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NCOES update: changes make courses more relevant to GWOT.

The mission of the NCO Education System (NCOES) is to provide training to selected Soldiers on the technical and tactical competencies to perform their inherent occupational requirements in the areas of: leadership duties, responsibilities and authority, maintenance, training management, warfighting skills, and knowledge and behaviors to perform in table of organization & equipment (TO&E) and equivalent table of distribution allowance (TDA) units.

The Warrior Leader Course (WLC) is where junior leaders are prepared for their first leadership positions as team or section leaders. This non-MOS specific course is changing and adapting to the needs of the operational Army by providing more hands on, warrior-focused training and leadership skills. WLC reinforces small arms weapons training and is grounded in the warrior tasks and drills. By introducing more advanced course content at the squad level, the course is more relevant to the global war on terrorism and lessons learned from current operations.

The Basic NCO Course (BNCOC) for infantrymen provides NCOs with progressive and sequential tactical and technical training which is relevant to infantry Soldiers' duties, responsibilities, and missions which will be performed in operational units after completion of the course. BNCOC will change its name to the Advanced Leaders Course in October 2008. BNCOC's core training builds on each individual's experience gained in previous training and operational assignments. Infantrymen's BNCOC is divided into two parts: CMF 11 Common Infantry Training and CMF 11B Specific Training. CMF 11 Common Infantry Training puts two Military Occupational Specialties (MOS)--11b and 11C in the same learning environment. Many basic skills are reinforced throughout BNCOC such as performing land navigation (day and night), Force XXI Battle Command Brigade and Below (FBCB2) operations, vehicle maintenance, and forward observer procedures. Once the Soldiers separate to their CMF 11B/C MOS's, they begin to hone their MOS-specific skills. The 11Bs train on Javelin operations, demolitions, warrior battle drills, combatives, combat orders, platoon tactical operations (Close Combat Tactical Trainer), situational training exercises (STX), and small arms proficiency training (SAPT). The 11C Soldiers conduct their own MOS-specific tasks such as the tactical employment of the infantry mortar platoon, fire support planning, forward observation procedures, fire direction center procedures, maintenance, and survey techniques.

In addition to the Soldiers trained onsite at Fort Benning, BNCOC also provides mobile training teams (MTTs) that train at other installations upon request. This saves the installation and the Army approximately $3,000 for every Soldier trained. For the fiscal year the BNCOC MTTs saved the Army over $2 million for the 689 Soldiers trained during this year. Also, since most Soldiers have been away (deployed) from their families the MTT gives the NCOES Soldier and their families more time to spend together reducing the stress of being away from their families for school and increasing their quality of life.

The Maneuver Advanced NCO Course (ANCOC) will change its name to the Senior Leaders Course (SLC) in October 2008. The SLC focus is on MOS technical skills at the platoon and company levels. SLC will also help to prepare NCOs to assume their duties as a first sergeant by incorporating critical tasks from the current First Sergeant's Course and the Battle Staff NCO course into the SLC in order to prepare NCOs to serve on battalion and brigade combat team staffs. The SLC at the Infantry and Armor Schools will continue to be a Maneuver SLC in that all 19 and 11 series NCOs will continue to train together as they now do in Maneuver ANCOC. Both ALC and SLC focus heavily on the guided experiential learning model, outcome-based education, and practical application exercises in order to achieve the educational objectives.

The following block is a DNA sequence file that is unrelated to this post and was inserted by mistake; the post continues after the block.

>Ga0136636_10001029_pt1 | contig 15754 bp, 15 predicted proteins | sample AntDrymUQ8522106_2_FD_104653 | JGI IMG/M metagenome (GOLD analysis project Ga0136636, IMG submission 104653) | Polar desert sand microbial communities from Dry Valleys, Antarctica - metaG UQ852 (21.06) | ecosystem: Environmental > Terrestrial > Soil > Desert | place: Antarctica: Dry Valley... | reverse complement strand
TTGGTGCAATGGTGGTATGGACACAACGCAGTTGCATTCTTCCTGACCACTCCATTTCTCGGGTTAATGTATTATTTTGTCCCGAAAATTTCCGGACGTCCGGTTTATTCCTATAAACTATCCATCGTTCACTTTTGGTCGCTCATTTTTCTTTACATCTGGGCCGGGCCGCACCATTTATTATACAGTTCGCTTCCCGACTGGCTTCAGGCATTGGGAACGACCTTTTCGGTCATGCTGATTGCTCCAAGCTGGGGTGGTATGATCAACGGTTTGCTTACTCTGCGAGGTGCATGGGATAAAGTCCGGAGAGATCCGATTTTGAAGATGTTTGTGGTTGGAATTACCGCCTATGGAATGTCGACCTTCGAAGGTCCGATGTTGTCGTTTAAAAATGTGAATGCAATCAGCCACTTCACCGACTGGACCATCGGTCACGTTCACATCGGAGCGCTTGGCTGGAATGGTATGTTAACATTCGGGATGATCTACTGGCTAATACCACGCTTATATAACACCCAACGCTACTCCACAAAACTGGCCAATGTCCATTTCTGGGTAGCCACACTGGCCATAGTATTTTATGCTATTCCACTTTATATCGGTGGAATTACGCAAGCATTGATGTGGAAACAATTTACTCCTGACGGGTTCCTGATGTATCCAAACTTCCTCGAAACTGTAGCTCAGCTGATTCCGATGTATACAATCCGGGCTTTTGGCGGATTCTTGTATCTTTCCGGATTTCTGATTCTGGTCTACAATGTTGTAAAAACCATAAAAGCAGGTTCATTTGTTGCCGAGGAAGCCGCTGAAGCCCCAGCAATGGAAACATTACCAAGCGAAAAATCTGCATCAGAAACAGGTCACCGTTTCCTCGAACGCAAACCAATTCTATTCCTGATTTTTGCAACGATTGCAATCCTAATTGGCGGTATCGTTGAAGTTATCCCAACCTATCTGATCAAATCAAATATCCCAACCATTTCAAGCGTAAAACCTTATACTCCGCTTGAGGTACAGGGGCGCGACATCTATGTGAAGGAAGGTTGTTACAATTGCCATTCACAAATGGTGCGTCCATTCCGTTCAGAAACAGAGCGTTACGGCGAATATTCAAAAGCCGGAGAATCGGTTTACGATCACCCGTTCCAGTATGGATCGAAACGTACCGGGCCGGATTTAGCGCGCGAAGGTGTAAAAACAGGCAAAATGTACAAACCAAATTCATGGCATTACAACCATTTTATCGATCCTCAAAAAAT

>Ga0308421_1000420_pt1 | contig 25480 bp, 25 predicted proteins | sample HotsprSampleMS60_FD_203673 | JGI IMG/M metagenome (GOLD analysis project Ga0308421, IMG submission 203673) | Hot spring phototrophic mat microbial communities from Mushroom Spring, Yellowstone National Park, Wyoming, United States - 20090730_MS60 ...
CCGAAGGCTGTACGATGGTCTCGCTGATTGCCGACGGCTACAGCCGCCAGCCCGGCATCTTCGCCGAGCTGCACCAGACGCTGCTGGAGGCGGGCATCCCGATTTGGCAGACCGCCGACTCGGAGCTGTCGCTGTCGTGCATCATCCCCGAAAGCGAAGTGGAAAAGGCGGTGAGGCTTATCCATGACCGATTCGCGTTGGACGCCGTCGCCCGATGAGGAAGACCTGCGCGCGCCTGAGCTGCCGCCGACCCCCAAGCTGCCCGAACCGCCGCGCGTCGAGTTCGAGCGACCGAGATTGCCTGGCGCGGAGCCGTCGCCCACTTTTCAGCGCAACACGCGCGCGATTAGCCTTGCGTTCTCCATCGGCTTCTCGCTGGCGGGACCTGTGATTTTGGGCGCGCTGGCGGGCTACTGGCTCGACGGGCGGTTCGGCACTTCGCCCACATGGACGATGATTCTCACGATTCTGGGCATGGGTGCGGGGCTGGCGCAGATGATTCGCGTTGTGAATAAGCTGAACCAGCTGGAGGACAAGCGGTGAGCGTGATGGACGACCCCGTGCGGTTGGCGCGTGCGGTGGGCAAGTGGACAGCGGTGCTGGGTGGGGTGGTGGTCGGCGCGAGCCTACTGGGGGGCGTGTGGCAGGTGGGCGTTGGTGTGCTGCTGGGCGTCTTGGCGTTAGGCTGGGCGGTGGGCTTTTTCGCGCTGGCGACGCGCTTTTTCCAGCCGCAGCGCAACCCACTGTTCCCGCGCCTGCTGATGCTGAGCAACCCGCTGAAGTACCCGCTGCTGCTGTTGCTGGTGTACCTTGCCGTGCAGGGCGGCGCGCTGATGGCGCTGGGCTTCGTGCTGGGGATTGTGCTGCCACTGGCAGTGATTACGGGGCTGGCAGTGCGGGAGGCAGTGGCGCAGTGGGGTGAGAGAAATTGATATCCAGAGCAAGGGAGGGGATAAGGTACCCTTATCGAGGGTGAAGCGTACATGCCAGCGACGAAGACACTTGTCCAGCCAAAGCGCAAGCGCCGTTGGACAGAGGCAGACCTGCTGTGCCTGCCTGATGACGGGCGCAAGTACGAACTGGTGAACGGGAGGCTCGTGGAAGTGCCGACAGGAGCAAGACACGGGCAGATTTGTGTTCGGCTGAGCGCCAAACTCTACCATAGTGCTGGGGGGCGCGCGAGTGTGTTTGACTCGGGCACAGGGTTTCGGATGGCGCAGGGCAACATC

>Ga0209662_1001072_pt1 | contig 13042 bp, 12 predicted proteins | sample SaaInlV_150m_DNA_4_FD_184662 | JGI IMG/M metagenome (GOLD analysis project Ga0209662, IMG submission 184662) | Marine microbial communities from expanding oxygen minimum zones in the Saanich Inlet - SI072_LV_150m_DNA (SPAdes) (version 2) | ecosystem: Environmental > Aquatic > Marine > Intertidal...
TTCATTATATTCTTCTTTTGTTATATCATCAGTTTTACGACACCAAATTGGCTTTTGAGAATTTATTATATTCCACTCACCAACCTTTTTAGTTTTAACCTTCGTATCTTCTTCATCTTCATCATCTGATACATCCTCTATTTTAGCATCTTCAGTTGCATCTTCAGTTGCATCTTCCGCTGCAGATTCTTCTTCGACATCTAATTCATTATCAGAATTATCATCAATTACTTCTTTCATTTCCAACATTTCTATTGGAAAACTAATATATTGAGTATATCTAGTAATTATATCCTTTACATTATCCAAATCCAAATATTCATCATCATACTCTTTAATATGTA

Mastery (formal evaluation)--the student can accomplish the task alone, to a set standard and time; requires repetitive training and multiple experiences. Proficiency (informal evaluation)--the student can solve the problem or execute the task with some assistance: the aid of another NCO or officer, a checklist, decision aid, or a manual. Understanding (checks on learning) the student can explain and/or demonstrate a strong understanding of the task and knows how to acquire further information on the task. NCOs must be adaptive leaders, critical & creative thinkers, armed with the technical, tactical, administrative, and logistical skills necessary to serve successfully at the platoon and company level.

Augustus J. Francis, Sr, currently serves as the Chief of Training for the Henry Caro NCO Academy at Fort Benning, Georgia. He retired from the U.S. Army after 24 years of service. He has a master's degree in Human Resource Management from Troy State University.

11B/C 11B 11C
Ph1 Ph2 Ph2

 214 16
151 30
 200 19
 198 17
160 17
 200 15
150 29
 190 20
 198 0
160 208 0
621 1408 185

Maneuver ANCOC

11B 11C 19K 19D

 78 12 10 10
 87 10 14 11
 80 10 12 12
 87 12 17 11
 98 12 16 10
430 56 69 54

FY 08 Attendence at BNCOC and ANCOC
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Title Annotation:U.S. Army Infantry School Update--Henry Caro NCO Academy
Author:Francis, Augustus J., Sr.
Publication:Infantry Magazine
Date:Sep 1, 2008
Previous Article:The transformation of initial entry training.
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